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Medical Advice Should Always Be Verified Through Reputable Sources

Health tips shared by friends or family may not be scientific, but may be what brings comfort

Reitz HSDAYTON, Ohio (May 21, 2018) – It’s natural to want a quick fix or cure-all for what’s ailing us, but one local doctor says it’s important to check on the validity of medical advice passed on from others or picked up on a quick internet search.

“There are numerous sayings that we may have become accustomed to over the years,” said Anne Reitz, MD, a family physician with Centerville Family Medicine. “The questions patients bring into our exam room are often what I would call medical myths.”

Advice such as how to break a fever or cure a cold are common beliefs passed down through family and friends. Some of it may hold a bit of truth to it, while the remainder can be completely off base. Medical myths are convictions or truths based off information circulating in today’s media, said Dr. Reitz, who practices with Premier Physician Network. While some of the advice may not hold strong scientific evidence, here’s a look at some of the popular schools of thought:

Starve a fever, feed a cold – It was once believed that eating made the body hot, but we know the opposite may be what’s true. Our body needs the nourishment and hydration that comes from food and liquids when it is fighting an illness. So, drink up and eat when you feel able to give the body the strength it needs.

The chicken noodle soup cure – It has been said that a bowl of chicken soup has what it takes to heal the common cold. Chicken soup may not cure a cold, but it can deliver some of the vitamins and minerals the body needs during an illness. Sodium in the broth can help the body retain fluids, help restore or increase blood circulation and make a person thirsty for more fluids.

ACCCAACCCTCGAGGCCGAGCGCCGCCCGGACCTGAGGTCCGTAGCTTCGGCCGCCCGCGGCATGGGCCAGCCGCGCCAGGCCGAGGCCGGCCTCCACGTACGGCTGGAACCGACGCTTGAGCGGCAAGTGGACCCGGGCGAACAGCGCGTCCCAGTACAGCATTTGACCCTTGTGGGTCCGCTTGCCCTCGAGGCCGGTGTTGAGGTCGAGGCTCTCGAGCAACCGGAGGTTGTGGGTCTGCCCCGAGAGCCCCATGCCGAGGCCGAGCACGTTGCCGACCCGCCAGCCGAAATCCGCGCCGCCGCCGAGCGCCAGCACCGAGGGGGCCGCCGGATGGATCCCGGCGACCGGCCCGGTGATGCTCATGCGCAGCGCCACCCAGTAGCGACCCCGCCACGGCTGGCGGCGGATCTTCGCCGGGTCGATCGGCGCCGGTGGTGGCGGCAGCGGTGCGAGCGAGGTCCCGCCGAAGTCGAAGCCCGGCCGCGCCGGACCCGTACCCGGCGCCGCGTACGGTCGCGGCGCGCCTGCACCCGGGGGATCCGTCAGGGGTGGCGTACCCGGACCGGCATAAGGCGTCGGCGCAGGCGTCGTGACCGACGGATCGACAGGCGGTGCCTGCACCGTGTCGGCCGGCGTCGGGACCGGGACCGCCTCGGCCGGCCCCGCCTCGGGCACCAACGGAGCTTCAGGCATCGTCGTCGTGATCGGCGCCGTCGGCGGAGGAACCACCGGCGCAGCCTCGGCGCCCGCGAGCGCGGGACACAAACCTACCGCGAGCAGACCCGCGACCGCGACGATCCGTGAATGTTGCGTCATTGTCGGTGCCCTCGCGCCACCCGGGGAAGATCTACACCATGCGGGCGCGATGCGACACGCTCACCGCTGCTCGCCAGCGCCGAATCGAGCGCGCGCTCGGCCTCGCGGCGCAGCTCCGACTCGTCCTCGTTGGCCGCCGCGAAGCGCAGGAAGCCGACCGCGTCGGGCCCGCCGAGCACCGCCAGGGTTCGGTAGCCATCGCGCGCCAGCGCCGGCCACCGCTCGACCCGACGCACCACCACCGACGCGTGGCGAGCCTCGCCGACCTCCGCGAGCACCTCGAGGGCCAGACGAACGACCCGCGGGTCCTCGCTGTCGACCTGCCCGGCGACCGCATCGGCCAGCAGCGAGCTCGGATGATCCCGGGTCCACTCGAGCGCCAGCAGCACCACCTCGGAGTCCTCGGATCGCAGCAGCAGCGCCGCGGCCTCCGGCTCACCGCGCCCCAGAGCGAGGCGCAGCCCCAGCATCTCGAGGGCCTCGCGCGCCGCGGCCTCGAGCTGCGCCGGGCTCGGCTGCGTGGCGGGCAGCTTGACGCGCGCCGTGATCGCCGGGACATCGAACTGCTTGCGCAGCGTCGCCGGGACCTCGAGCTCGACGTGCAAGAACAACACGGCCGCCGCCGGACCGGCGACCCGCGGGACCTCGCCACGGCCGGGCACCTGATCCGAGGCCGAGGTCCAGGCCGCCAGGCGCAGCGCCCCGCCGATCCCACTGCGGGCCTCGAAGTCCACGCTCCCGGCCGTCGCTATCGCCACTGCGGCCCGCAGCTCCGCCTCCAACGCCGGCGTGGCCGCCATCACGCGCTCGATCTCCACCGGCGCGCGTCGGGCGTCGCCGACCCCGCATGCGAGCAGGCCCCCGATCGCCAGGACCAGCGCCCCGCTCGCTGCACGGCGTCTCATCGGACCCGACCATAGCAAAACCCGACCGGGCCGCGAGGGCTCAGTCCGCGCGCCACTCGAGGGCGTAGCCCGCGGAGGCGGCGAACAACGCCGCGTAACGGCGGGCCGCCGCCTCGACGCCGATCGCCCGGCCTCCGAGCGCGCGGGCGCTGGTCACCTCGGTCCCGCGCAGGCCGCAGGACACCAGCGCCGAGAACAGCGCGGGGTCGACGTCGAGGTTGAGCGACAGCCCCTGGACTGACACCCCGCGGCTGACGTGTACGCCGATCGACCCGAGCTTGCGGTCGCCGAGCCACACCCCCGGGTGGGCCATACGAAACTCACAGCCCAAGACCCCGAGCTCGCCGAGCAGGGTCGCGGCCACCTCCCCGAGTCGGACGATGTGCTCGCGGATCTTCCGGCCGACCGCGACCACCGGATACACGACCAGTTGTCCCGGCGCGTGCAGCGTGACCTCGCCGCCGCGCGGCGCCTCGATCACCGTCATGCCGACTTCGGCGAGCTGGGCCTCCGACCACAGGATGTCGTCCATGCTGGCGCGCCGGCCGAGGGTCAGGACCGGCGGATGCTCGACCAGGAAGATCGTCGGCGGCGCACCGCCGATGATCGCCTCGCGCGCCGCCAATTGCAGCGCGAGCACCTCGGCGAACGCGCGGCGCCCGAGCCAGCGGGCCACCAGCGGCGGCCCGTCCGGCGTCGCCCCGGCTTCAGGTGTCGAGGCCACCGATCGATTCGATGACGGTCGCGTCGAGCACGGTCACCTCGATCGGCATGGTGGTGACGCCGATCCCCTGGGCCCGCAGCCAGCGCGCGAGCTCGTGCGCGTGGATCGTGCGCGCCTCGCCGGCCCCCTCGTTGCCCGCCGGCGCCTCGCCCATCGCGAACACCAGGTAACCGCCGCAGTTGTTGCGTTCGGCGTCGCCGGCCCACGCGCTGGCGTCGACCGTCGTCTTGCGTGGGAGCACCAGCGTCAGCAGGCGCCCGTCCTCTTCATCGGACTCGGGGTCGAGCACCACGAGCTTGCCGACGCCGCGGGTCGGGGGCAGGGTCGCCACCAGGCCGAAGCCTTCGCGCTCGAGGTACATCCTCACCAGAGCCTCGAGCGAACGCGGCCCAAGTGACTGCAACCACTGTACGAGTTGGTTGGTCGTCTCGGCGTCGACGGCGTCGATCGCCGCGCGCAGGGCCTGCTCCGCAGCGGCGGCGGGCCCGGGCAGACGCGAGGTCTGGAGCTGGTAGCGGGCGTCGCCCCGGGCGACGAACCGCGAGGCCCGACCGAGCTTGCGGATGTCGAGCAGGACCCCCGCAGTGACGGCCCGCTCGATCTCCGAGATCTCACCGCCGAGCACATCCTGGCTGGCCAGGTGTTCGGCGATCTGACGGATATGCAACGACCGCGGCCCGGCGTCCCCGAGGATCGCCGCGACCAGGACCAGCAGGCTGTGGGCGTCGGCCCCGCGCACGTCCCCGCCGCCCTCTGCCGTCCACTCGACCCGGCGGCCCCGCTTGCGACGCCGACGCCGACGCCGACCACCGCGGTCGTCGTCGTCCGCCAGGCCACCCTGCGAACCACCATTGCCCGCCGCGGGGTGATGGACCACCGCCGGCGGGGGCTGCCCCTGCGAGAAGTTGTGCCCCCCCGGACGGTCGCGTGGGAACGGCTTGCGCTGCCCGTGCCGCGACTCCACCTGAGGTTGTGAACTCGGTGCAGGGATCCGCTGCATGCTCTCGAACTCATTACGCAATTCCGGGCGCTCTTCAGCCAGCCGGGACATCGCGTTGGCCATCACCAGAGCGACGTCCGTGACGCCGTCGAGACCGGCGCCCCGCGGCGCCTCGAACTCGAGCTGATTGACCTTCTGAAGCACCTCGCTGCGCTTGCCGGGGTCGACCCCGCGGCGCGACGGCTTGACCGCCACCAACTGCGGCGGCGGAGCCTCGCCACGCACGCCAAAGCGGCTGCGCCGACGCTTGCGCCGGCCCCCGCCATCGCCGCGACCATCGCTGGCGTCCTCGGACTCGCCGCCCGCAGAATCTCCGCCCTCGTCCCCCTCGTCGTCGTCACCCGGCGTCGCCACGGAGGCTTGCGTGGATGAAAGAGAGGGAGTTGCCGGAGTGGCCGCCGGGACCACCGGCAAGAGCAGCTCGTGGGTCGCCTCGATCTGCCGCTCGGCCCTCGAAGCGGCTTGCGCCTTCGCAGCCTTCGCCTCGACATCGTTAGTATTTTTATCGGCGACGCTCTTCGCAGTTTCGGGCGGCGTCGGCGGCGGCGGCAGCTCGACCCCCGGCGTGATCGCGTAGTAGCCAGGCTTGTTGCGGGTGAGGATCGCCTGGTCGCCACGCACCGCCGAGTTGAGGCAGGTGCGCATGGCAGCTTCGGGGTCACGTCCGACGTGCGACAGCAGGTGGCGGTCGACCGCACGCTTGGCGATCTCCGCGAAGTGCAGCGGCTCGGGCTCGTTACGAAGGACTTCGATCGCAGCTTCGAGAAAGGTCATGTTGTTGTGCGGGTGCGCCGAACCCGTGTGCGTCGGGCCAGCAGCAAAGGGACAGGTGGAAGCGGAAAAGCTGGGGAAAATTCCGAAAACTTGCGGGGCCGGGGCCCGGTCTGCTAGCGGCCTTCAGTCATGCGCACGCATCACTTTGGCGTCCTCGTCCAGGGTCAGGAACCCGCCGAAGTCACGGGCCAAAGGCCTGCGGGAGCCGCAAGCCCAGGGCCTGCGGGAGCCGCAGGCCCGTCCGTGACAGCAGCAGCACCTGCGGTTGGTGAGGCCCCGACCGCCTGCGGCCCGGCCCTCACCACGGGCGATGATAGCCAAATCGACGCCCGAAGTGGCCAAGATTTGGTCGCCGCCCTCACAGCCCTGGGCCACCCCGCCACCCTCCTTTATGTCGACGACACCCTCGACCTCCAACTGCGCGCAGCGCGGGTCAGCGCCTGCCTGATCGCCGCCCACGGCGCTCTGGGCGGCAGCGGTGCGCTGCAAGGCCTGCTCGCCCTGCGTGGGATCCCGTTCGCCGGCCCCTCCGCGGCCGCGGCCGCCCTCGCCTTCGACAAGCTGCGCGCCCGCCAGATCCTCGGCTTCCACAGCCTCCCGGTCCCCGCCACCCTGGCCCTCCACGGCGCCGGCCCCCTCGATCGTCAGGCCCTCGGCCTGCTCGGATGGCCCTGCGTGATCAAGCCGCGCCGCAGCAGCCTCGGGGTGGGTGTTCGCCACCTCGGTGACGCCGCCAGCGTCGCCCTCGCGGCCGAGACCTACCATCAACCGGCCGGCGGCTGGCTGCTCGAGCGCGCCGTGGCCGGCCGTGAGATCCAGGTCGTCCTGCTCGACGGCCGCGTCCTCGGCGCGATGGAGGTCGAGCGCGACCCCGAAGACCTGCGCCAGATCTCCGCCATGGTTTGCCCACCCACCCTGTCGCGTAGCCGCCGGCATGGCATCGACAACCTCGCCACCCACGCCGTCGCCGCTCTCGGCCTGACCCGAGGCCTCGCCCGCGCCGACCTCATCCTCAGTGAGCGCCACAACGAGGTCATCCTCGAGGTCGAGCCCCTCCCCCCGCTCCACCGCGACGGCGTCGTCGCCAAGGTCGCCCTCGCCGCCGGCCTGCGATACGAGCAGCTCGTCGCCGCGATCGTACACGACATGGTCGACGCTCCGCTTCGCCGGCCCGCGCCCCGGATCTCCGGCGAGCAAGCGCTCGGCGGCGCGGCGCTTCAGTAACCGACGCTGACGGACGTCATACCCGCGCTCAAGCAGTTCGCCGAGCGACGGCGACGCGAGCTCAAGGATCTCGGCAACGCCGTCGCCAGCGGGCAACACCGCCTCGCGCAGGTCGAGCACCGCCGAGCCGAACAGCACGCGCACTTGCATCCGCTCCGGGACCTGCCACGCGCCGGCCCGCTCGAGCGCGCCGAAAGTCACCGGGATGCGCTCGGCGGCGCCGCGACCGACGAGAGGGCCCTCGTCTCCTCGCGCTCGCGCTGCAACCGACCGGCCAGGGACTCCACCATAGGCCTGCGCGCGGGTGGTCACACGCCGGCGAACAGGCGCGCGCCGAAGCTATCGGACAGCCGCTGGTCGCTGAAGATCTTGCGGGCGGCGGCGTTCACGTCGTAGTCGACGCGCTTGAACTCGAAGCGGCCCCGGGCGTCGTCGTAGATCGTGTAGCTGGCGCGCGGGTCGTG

Being cold can make you sick – Our mothers may have shouted this thought to us as we headed outdoors without a coat. This may seem true simply due to the coincidence of colder weather and cold and flu season. However, outside temperatures don’t make us sick – viruses do. Choose proper clothing to safeguard against frostbite, but focus more on proper hygiene such as handwashing to avoid sickness.

The flu shot gives me the flu – Dr. Reitz said this could be one of the most widespread and believed myths of our day. Unfortunately, people make the decision not to get the flu shot believing that it will make them sick. The truth is that the flu shot contains a dead virus. The feeling of achiness or tiredness after a flu shot may actually be their body’s immune response to getting it.

“I think it’s important that people understand the sources they are consulting and make sure that they are backed up by sound information or research like that which would be found on the Centers for Disease Control and Prevention website,” Dr. Reitz said. “At the same time, most of the beliefs we may have grown up with aren’t going to harm us. In fact, if eating a bowl of soup is what feels good when you’re struggling with a cold, then do what makes you feel better.”

For more information on medical myths or to find a Premier Physician Network physician near you, visit www.PremierPhysicianNet.com.

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